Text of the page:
His greatest feat wasn’t surging past Justin Gatlin around 50 meters, nearing warp speed with that elongated stride in Lane 7, leaving the field for good. His greatest feat wasn’t defending the heavyweight championship of his sport, the title of World’s Fastest Human, in the swiftest foot race ever run.

No, Usain Bolt did one better: He made us think he would lose.

He played possum. He created his own drama. He sold us on the theater of it all: that the brightest star of the Beijing Games was now vulnerable. Never mind fastest man ever. The defending Olympic champion and world-record holder suddenly wasn’t even the fastest man in the Caribbean.

Then it happened: an event that began at 9:50 p.m. London time ended at 9:50.9.63, with Bolt putting to rest once and for all who is the most incandescent performer of the Games.

“A lot of people doubted me,” Bolt said. “There was a lot of people saying I wasn’t going to win. There was a lot of talk. For me, it was an even greater feeling to come out, defend my title and show the world I’m still No. 1. I’m still the best.”

In 9.63 seconds, the time it took him to beat Gatlin and silver medalist Yohan Blake across the line, a star wasn’t born. He was back.

Bolt stumbled in his qualifying heat Saturday at Olympic Stadium. He won his semifinal heat easily, but his time put him in Lane 7 of the 100-meter final, beside Gatlin in Lane 6, Blake in 5 and Tyson Gay in 4. All three rivals crept into their starting blocks firmly believing they were less than 10 seconds from seizing the greatest title in track and field.

Bolt had back problems. He was disqualified at the start of one race. He didn’t seem to want it anymore after winning three Olympic gold medals in 2008.

And when it mattered, no one else had a chance.

“When I came out and they announced my name and the crowd gave that . . . everything just went away,” Bolt said. “It was just: ‘All right, this is it. Game time.’ I was ready after I got that ovation.”

Seven runners finished in less than 10 seconds Sunday. So many burners bursting from the blocks, flying down the track. Bolt made us think he would lose and all he did was win. Again. It’s as if the challenge of repeating got him ready for this night.

“It’s harder than anything else,” he said of repeating as Olympic champion. “I think when you get to the top, you there, you know it’s good and you’re working and you’re enjoying it. Sometimes you lose sight of what’s going on around you. But at the trials when Yohan Blake beat me twice, it woke me up. . . .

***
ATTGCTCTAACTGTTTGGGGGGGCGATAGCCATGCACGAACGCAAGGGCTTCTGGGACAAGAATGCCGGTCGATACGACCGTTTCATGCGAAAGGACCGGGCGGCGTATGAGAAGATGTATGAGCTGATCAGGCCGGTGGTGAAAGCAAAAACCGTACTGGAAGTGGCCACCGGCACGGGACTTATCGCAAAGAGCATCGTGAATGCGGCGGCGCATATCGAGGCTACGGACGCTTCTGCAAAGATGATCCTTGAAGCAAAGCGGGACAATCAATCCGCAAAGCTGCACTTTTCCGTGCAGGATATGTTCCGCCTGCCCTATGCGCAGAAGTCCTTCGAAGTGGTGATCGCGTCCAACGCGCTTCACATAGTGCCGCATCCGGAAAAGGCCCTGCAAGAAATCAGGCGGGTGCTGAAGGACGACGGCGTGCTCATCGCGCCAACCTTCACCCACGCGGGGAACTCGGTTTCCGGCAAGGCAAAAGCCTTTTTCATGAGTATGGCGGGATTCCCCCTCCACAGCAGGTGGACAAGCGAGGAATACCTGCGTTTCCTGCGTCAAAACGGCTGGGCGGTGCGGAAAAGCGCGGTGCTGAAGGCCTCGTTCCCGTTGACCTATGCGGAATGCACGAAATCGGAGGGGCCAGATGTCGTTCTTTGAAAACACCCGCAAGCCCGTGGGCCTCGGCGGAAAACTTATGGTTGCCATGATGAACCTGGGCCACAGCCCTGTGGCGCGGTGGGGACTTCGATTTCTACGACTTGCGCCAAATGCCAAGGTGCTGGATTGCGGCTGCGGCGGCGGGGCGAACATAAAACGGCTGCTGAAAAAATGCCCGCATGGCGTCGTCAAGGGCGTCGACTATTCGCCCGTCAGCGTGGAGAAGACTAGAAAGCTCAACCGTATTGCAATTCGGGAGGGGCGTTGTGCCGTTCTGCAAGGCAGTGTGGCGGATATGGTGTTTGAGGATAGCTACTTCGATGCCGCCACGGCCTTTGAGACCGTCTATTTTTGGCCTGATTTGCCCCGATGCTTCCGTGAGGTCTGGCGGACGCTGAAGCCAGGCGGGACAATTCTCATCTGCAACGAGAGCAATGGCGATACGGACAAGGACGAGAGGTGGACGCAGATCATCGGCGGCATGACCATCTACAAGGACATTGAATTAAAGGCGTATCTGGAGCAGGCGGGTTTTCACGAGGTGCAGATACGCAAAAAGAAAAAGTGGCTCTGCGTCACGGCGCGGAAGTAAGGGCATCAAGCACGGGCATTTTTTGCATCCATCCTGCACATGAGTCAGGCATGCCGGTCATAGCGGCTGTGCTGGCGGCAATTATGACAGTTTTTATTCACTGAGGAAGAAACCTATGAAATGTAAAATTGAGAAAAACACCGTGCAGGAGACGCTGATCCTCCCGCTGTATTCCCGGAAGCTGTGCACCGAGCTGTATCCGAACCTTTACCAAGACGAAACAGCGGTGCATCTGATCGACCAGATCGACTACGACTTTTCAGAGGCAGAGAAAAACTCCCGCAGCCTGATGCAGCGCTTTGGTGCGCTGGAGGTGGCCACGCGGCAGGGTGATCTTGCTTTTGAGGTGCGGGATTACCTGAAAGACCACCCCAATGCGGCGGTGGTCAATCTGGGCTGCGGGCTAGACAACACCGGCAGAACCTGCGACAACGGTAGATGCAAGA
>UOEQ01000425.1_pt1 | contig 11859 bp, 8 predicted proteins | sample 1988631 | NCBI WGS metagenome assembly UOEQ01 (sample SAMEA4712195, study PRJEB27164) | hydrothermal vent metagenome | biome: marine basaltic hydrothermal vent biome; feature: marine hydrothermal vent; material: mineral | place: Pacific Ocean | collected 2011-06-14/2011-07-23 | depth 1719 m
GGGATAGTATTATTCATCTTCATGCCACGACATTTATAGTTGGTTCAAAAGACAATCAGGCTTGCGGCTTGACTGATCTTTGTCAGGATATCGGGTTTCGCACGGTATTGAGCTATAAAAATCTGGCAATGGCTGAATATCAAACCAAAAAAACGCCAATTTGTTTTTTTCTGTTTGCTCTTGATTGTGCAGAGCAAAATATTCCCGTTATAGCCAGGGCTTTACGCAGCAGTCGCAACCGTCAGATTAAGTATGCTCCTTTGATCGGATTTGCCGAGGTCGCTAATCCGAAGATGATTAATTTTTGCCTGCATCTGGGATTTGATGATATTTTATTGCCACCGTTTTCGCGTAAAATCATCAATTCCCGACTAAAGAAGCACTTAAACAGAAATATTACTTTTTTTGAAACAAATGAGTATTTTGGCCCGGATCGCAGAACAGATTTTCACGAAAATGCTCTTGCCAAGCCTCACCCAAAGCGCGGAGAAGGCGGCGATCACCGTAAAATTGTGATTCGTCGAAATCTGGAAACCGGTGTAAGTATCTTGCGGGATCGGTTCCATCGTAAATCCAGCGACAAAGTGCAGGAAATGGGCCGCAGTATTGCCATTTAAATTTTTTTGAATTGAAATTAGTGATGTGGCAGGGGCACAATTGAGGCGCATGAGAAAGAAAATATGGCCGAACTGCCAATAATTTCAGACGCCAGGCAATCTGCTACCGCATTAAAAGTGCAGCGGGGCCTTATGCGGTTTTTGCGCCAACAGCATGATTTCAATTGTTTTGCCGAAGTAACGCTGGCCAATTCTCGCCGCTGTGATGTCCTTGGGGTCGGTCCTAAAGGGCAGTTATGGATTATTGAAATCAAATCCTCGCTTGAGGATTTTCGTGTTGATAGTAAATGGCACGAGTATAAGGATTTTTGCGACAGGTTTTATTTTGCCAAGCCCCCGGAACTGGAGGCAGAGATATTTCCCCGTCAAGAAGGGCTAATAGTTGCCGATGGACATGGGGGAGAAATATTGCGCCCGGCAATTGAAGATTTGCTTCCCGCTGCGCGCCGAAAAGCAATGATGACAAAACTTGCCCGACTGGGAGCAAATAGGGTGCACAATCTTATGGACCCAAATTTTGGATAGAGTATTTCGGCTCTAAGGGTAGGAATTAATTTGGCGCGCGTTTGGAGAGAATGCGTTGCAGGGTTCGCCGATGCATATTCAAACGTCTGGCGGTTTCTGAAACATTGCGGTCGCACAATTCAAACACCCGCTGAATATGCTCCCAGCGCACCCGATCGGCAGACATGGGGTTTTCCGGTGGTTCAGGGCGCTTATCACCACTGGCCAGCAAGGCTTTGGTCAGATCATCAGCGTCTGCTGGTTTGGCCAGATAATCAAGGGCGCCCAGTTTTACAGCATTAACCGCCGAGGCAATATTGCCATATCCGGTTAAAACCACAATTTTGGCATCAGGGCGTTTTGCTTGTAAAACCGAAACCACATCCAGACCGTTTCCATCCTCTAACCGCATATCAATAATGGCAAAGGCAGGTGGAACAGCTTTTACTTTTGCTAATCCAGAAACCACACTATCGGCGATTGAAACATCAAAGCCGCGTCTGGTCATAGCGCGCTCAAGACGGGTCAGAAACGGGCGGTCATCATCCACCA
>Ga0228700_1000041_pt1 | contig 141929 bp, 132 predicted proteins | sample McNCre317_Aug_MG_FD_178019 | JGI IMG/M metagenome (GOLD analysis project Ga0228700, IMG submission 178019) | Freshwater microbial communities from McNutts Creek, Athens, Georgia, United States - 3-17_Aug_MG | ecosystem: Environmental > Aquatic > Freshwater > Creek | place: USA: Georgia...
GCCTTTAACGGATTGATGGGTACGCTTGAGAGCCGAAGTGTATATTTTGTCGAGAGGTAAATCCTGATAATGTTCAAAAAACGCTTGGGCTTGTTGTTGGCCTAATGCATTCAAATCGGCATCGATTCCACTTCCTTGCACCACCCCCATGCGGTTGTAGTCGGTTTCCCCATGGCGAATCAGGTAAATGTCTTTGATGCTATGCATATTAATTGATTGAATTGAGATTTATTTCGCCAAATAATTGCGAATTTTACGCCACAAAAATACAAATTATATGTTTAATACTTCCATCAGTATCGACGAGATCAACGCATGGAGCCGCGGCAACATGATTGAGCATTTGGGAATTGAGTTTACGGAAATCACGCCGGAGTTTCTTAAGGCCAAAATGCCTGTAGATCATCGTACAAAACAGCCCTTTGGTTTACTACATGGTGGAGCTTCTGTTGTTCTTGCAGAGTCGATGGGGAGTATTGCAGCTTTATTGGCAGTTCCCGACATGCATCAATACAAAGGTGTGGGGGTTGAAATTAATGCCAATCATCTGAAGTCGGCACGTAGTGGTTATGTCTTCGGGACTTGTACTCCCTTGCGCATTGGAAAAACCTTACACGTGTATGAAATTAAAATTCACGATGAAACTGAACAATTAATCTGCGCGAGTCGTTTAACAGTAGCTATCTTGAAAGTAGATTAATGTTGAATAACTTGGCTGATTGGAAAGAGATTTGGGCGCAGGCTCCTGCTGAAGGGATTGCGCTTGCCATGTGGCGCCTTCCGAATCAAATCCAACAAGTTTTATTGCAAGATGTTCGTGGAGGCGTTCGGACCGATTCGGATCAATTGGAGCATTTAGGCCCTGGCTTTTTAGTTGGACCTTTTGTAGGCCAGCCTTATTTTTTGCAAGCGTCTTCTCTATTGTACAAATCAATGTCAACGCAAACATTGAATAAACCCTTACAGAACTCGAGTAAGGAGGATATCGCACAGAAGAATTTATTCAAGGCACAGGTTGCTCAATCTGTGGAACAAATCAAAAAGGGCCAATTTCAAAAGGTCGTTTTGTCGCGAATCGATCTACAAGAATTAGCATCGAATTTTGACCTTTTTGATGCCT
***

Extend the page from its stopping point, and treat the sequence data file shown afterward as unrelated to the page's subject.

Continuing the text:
“So I just really refocused, got it together and came back ready.”

When the great race had been won, the charismatic, “Don’t worry, be happy” Jamaican returned. He pantomimed spinning records on a turntable. He ran halfway around the track and unleashed his patented thunderbolt, posing, preening. He laughed. He danced.

Bolt wasn’t gloating as much as he just seemed to derive great pleasure from pulling off the ruse; he had fooled us into thinking he could be beat. And with so much public doubt, it made his final 50-meter blur of brilliant green and yellow grander still.

He became the first man in Olympic history to win back-to-back 100-meter titles at an Olympics on the track — Carl Lewis was awarded his gold in 1988 only after Ben Johnson tested positive for steroids.

But Lewis was never in Bolt’s stratosphere when it came to personality, humor and openness. When so many of the world’s most famous athletes are constantly rolling up their tinted windows, Bolt rolls his down, tells the world to jump in the back to go along for the ride.

When grand athletic achievement matches aura, you get Ali. You get Jordan. You get the most memorable athletes of their times. And even in a sport that peaks in the public’s mind only once every four years, Bolt is that transcendent star.

In that way, you feel for Blake, Gatlin and Gay, who covered 100 meters in 9.80 and left without a medal. Gay sobbed and sobbed as he spoke with reporters afterward, saying he had given it everything but it wasn’t enough from missing out on a bronze by a hundredth of a second.

Like Joe Frazier and George Foreman during Ali’s reign or Karl Malone and Patrick Ewing during Jordan’s era, Gay, Gatlin and Blake would have been remembered as the greatest champions of their time if they had just been born 10 years earlier or later.

But this is Bolt’s time, his world — and they’re just getting passed in it.

“How much do you want to be a legend?” he was asked.

“That’s my ultimate goal. That’s it for me. If I become a legend, that’s it for me. Then I got to make a new one.”

In the time it takes to read this paragraph, Bolt shot out of a starting block and took these Olympic Games by storm again. The biggest star of the Olympics is back.

Gatlin was asked if he had the lead.

“Yeah,” he said.

“Did you feel Bolt to your right?” he was asked.

“I mean, he’s 6-5 — you can’t miss him. When his legs lift, you feel it, you see it.”

Later, Gatlin said, “Bolt’s a very fast guy. He’s a true competitor; he’s a showman. . . . I’m just so glad to be a part of history.”

Bolt’s childhood friends were waiting for him afterward, smiling proudly. They knew: He was never going to lose. It was just part of the show.

“Come on, mon,” said Nugent Walker, who has known Bolt since he was 6 years old.. “There is only one king. There was always only one king.”

For previous columns by Mike Wise, visit washingtonpost.com/wise.